Real Madrid wins first La Liga title in five years and Barcelona falls short on season's final day

Karim Benzema, Sergio Ramos and Luka Modric
Benzema scored the clinching goal. (Reuters)

Going into the final day of La Liga, Barcelona still had a hypothetical chance of winning a third straight Spanish league title. It was more than hypothetical, in fact. It was credible. But it had to beat Eibar at home and Real Madrid had to tie or lose at Malaga.

It was a long shot, but the odds were hardly prohibitive.

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Real took an early lead and never relinquished it on its way to a 2-0 win, however, and Barca was almost upset by puny Eibar – which finished 10th in spite of its stature, and a stadium that seats just 7,000 – before pulling a 4-2 victory out of the fire. Not that it mattered, since Zinedine Zidane’s side did what it needed to do.

It was Real Madrid’s 33rd league title in its history – a Spanish record, and nine more than second-place Barcelona – and its first since the 2011-12 season. That ends a run in which Real had won the Champions League twice without winning its domestic league.

In just the second minute, Cristiano Ronaldo was dispatched by Isco’s terrific through ball and rounded Carlos Kameni to roll it into the net.

At the other end, Keylor Navas had to make several saves on Sandro, the former Barca prospect. And Kameni then denied Ronaldo from close range to keep things close.

Some 10 minutes after halftime, Real got its second. And it was controversial. A corner was redirected at goal by Sergio Ramos. Kameni parried it and bounced it off the chest of Raphael Varane, who may or may not have been offside. The ball then fell to Karim Benzema, who scored coolly to put the final score on the board.

If the game in Malaga was fairly uneventful and lacked real tension, the one further up the Mediterranean coast in Barcelona was dramatic. Just seven minutes in, Takashi Inui’s splendid half-volley at the far post put the visitors ahead.

Luis Suarez just refused to put Barca on even terms, twice missing one-on-one chances with Yoel.

Meanwhile, Suarez had a goal disallowed because Jordi Alba was plainly offside when Andres Iniesta found him with the ball, before the left back set up the Uruguayan.

It was largely one-way traffic towards Eibar’s goal. And Lionel Messi, incredibly, missed a point-blank finish after Suarez fed him on a silver platter.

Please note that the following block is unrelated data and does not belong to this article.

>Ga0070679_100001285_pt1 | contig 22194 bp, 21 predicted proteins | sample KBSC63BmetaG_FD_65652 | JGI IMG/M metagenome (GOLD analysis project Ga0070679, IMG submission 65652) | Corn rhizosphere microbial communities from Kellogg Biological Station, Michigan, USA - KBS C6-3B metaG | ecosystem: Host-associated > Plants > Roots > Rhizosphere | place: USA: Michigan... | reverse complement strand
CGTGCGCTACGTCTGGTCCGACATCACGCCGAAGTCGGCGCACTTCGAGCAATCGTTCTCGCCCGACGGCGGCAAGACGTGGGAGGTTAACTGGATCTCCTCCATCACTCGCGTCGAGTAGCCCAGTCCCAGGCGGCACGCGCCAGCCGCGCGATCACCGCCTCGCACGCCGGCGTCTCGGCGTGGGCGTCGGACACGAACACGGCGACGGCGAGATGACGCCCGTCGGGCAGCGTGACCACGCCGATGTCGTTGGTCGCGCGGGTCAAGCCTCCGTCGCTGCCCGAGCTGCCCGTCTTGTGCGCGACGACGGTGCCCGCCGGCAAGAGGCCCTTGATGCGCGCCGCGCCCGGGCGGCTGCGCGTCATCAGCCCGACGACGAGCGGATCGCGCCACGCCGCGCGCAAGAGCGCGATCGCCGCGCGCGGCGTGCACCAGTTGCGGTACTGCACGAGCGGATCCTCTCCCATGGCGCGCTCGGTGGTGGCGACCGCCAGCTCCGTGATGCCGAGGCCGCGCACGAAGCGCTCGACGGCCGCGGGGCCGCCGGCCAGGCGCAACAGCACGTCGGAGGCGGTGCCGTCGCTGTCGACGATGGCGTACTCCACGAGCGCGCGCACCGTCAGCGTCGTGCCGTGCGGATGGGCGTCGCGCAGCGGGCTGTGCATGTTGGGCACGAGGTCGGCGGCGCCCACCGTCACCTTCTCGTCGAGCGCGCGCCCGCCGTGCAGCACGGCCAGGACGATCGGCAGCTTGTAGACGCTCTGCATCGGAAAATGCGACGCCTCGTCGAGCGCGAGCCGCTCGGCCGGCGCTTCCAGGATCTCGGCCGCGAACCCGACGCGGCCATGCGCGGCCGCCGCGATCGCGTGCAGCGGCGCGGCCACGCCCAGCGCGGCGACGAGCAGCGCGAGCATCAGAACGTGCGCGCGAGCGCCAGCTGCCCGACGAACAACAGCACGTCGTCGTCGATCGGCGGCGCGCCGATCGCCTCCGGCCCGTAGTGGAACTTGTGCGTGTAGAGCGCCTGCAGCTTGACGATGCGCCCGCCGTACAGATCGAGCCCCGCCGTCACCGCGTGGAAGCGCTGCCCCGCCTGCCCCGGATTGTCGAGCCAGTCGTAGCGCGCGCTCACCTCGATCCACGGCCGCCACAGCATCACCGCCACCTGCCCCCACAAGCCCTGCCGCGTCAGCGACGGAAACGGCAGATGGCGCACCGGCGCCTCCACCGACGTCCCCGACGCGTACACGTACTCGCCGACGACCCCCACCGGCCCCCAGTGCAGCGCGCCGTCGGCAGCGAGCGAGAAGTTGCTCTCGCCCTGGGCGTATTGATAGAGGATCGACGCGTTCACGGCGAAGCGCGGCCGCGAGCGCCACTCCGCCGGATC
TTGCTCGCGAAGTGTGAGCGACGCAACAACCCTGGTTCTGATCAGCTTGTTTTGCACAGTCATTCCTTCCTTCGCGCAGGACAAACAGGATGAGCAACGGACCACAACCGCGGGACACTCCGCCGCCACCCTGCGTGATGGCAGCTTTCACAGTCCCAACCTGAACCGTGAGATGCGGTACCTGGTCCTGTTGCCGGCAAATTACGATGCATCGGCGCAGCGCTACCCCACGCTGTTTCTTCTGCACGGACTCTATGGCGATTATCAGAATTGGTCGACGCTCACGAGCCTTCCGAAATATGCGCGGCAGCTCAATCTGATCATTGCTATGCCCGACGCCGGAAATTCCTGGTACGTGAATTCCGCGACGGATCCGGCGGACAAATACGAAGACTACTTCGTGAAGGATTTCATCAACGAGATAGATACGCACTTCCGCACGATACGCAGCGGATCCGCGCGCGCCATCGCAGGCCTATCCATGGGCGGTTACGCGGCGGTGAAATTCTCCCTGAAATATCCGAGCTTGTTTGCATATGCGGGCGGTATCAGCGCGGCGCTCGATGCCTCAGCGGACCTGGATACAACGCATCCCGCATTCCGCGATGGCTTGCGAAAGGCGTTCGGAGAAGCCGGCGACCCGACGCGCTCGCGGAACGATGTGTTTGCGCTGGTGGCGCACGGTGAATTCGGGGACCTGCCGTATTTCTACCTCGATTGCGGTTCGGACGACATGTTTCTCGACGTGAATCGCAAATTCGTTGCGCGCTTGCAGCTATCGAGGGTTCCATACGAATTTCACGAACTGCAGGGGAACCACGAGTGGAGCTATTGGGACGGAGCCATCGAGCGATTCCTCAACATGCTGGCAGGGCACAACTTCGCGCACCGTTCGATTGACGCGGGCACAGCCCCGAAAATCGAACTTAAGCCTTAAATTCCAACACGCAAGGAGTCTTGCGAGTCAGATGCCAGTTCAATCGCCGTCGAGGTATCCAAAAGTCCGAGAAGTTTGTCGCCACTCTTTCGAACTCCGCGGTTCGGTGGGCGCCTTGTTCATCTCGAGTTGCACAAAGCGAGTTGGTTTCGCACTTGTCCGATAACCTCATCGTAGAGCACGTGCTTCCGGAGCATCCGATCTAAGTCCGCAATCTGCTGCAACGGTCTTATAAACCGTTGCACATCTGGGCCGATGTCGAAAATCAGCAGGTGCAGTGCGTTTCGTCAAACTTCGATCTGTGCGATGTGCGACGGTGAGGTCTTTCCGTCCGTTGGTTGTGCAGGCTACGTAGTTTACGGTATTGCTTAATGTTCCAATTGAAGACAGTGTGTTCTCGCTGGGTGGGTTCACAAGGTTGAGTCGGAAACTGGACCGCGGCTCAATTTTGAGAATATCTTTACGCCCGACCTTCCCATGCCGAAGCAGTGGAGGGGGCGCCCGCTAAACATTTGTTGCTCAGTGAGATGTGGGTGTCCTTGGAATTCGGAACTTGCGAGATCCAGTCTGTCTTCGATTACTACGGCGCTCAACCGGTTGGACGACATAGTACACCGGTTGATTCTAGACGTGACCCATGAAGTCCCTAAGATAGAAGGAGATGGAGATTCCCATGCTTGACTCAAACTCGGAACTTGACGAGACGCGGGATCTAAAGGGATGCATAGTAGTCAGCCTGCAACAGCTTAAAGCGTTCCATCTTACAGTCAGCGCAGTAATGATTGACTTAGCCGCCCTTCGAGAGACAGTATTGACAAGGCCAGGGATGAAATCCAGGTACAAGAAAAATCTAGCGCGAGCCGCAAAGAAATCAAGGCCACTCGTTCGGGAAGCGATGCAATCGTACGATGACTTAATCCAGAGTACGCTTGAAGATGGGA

And on the hour Inui shocked the hosts with another half-volley, off the underside of the bar, meaning he tripled his La Liga scoring tally for the season in a single game.

That’s when Barcelona finally roused from its slumber and began its comeback.

David Junca got Luis Enrique’s men started with an own goal.

Messi then had a penalty saved by Yoel, who got a strong arm onto the Argentine’s rocket.

But Suarez finally managed to work the ball into the net with a dink on the doorstep.

And then Messi got another chance from the penalty spot, as Eibar was reduced to 10 men. This time around, he converted it for the winner.

Messi popped in a fourth in injury time.

But it was all inconsequential in the end, given the result in Malaga. Real Madrid conserved its three-point lead going into the final game, the gap it had finally opened with a midweek win over Celta Vigo in the match it had held in hand for months to break the deadlock at the top.

Real, with the third-highest points total in its history, was the deserving champion for its consistency, losing a league-low three games and tying just six times. What did Barca in, in the end, was either the six-game stretch from Nov. 19 through Jan. 8 when it had to settle for four draws, or indeed the five-game run at the very start of the season when it won just twice.

Real never suffered such a stretch. Its only blip came from the fifth through the seventh match days when it tied three in a row.

The margins at the top of La Liga, between the juggernauts in the eternal duopoly, are ever so slim. A few bad weeks anywhere along the way in the nine-month slog can prove fatal. Barcelona had a relatively tumultuous year, with the announcement that Luis Enrique would leave his post at the end of the season. Real Madrid, for once, was the more stable club, as Zidane was allowed to work in something resembling peace and quiet. The results show, with the club from the capital also in the June 3 final of the Champions League, positioned for a third continental title in four years.

After a Barca title in 2012-13, a shocking Atletico Madrid championship, and two more Barca wins, this season finally proved to be Real’s time again. At length, the club’s dynastic European run has also produced a league title.

Leander Schaerlaeckens is a Yahoo Sports soccer columnist. Follow him on Twitter @LeanderAlphabet.